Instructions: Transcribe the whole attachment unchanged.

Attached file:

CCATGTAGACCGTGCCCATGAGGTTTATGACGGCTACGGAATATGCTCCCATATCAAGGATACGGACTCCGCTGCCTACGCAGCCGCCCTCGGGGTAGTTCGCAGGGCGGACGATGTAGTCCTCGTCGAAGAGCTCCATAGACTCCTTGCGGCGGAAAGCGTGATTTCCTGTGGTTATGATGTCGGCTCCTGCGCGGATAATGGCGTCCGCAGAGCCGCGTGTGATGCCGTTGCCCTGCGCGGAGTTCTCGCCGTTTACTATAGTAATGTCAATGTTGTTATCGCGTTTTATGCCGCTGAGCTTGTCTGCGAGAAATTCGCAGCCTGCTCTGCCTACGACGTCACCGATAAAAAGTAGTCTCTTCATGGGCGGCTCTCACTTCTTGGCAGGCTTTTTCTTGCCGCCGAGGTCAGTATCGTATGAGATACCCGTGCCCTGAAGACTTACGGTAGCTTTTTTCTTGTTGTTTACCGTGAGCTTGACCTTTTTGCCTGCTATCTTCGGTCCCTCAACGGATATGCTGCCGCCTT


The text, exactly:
CCATGTAGACCGTGCCCATGAGGTTTATGACGGCTACGGAATATGCTCCCATATCAAGGATACGGACTCCGCTGCCTACGCAGCCGCCCTCGGGGTAGTTCGCAGGGCGGACGATGTAGTCCTCGTCGAAGAGCTCCATAGACTCCTTGCGGCGGAAAGCGTGATTTCCTGTGGTTATGATGTCGGCTCCTGCGCGGATAATGGCGTCCGCAGAGCCGCGTGTGATGCCGTTGCCCTGCGCGGAGTTCTCGCCGTTTACTATAGTAATGTCAATGTTGTTATCGCGTTTTATGCCGCTGAGCTTGTCTGCGAGAAATTCGCAGCCTGCTCTGCCTACGACGTCACCGATAAAAAGTAGTCTCTTCATGGGCGGCTCTCACTTCTTGGCAGGCTTTTTCTTGCCGCCGAGGTCAGTATCGTATGAGATACCCGTGCCCTGAAGACTTACGGTAGCTTTTTTCTTGTTGTTTACCGTGAGCTTGACCTTTTTGCCTGCTATCTTCGGTCCCTCAACGGATATGCTGCCGCCTT